Born in Mumbai (India), Falguni’s passion for film came while growing up as a television and movie junkie. She was enthralled with how the camera moved and framed the characters in order to tell their story. All that television might have been bad for most kids, but Falguni turned it into a career.


She began her path into film making with a Two Year Diploma Degree in VFX (2012-14) from the Whistling Woods International, Mumbai (India). Driven by the desire to master her technical skills in film, her next stop was New York City, where she earned a Diploma in Cinematography at the New York Film Academy in October 2014, beginning her career as a Director of Photography (DP) and moved her base in Los Angeles in early 2016.


Falguni Thakkar feels inclined and passionate towards making films that are slice-of-life based that affects the normal fabric of human society. She successfully and artistically applied her inclinations and talent to her award winning short film You Use, You Lose, for which she was the Director of Photography and Digital Colorist.


The film went on to win the following awards, received official selections and was screened in Los Angeles as well as in Mumbai at major Film Festivals.


  1. Award of Recognition (Women Filmmakers) – Accolade Global Film Competition
  2. Award of Recognition (Women Filmmakers) – Best Shorts Competition
  3. Competition Finalist (Short Thriller / Horror) – Filmmatic Filmmaker AwardsCategory
  4. Official Selection & Screening – 5th Mumbai Shorts International Film Festival
  5. Official Selection & Screening – Pembroke Taparelli Arts and Film Festival
  6. Official Selection – Oasis Short Film Screening Series
  7. Official Selection – Diamond in the Rough Cut


She recently worked on a short film Link St. as a Digital Colorist directed by Rachel Meguerdijian which got nominated and is being screened at Los Angeles IFS Film Fest, 2017.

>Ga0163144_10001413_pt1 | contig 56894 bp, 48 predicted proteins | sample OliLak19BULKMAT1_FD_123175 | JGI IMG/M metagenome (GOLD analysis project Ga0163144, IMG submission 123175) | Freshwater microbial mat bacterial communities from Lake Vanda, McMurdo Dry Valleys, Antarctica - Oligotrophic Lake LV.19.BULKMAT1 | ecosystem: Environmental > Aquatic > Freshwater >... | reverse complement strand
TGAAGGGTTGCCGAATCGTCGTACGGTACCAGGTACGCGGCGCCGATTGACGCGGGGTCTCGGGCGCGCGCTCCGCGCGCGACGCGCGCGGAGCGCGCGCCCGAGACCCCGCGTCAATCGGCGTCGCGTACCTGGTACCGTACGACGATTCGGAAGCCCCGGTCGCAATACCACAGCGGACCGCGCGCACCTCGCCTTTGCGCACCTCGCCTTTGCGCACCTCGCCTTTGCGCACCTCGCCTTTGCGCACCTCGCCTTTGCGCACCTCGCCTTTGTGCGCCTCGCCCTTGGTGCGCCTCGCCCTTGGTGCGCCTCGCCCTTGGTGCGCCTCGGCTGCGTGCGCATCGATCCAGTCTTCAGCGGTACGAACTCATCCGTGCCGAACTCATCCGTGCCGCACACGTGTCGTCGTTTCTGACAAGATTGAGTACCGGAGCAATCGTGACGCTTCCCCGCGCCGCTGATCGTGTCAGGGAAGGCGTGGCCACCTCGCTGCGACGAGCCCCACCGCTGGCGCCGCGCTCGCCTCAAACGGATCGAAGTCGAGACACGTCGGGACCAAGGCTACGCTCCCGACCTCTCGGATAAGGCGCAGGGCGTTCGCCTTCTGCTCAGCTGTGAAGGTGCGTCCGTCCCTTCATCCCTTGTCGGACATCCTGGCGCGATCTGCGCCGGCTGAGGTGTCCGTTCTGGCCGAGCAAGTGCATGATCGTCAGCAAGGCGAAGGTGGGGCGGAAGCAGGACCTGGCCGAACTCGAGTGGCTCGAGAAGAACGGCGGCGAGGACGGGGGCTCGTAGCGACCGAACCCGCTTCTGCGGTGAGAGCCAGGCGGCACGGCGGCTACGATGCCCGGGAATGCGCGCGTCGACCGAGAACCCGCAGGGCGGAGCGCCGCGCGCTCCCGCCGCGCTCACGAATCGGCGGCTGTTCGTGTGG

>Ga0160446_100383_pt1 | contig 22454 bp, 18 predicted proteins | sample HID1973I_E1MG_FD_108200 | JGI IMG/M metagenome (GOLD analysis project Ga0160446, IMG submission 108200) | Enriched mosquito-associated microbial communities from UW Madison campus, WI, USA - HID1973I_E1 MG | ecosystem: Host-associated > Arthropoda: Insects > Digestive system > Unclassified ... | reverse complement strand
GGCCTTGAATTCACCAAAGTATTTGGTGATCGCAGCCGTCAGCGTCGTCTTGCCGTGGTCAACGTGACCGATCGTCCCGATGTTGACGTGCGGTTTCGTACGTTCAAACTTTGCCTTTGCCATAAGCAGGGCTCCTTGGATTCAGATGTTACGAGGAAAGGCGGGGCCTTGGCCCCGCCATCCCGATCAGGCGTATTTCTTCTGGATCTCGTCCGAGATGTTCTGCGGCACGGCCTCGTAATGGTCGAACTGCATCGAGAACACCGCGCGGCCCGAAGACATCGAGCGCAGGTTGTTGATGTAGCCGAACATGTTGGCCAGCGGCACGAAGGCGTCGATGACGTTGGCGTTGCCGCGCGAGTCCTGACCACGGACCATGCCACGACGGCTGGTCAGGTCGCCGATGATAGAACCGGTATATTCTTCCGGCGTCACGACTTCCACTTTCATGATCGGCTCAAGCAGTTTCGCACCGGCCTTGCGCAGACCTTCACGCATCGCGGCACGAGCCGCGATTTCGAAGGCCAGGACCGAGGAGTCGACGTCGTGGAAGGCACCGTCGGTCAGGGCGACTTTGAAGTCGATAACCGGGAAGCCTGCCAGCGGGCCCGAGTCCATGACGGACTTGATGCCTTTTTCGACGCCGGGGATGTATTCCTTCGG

Falguni says that she wants to develop her unique style and have her vision splayed out on the silver screen.


Her films in the festival circuit this year as the Director of Photography are Non-staurant of Water Street (Documentary), Lotus and A New Leaf aka Coming Out.

As a Digital Colorist, apart from her short film You Use, You Lose, Link St. (Short), and Freestyle Fiesta (Music video) are the others for this year’s festival slate.


She quotes “As a filmmaker, I want to put together character driven film narratives that engage audiences on journeys exploring and tackling important social justice issues.”

She believes that art follows passion and precision, so take from whatever truth you are moved to explore and go for it as best you can.



Contact and Links:


Website: http://falgunithakkar.film

Email: click@falgunithakkar.film

IMDb: http://www.imdb.me/falgunithakkar

LinkedIn: https://www.linkedin.com/in/thakkarfalguni

Facebook: http://www.facebook.com/falgunithakkar

Instagram: http://www.instagram.com/falgunithakkar


Aesthetic Spirit of Director of Photography & Digital Colorist Falguni Thakkar 1

Interview with Filmmaker Hiroki



Tell readers about your background, where are you from?
Was there a particular event or time that you recognized that filmmaking was 
not just a hobby, but that it would be your life and your living?
I wanted to make great films which would give impact for audiences. It was
because I read novels about Samurai who evolved history of Japan. They
sacrificed themselves just for making their society better. I thought I could make
it better, too, and I found that I could make films which would stimulate
audiences and make them consider about their life. I didn’t have any
experience about making films at that time, so I started to study acting in
Japan. I believed that acting was one of the most important parts for films.
What projects are you currently working on?
Is it harder to get started or to keep going? What was the particular thing that 
you had to conquer to do either?
Now I am working on a story about a husband and wife. It is a drama about life
and identity. They are confronting very harsh situation and have to make a
choice for each others. I am looking for great actors who can live in the very
harsh situation. Also I have to research about medication. Otherwise, the story
cannot be believable. In this film I want to give a question of life to audiences
and let them think what they will choose for their life.
Acting is reacting. That is my favorite phrase and what I really need for this film.
I met many actors, but I haven’t found actors who can play the roles yet
because this story needs very strong emotions.
What advice would you give to someone who wanted to have a life creating 
I want to see their point of views. That will make their films very unique and
special. Actually it is really hard to make unique films, but it is worthy to create
own films, no matter how many audiences saw and how many awards they get.
Even if they could stimulate only one audience, It would be a great film for the
audience. That is why I want them to create their own film which we have never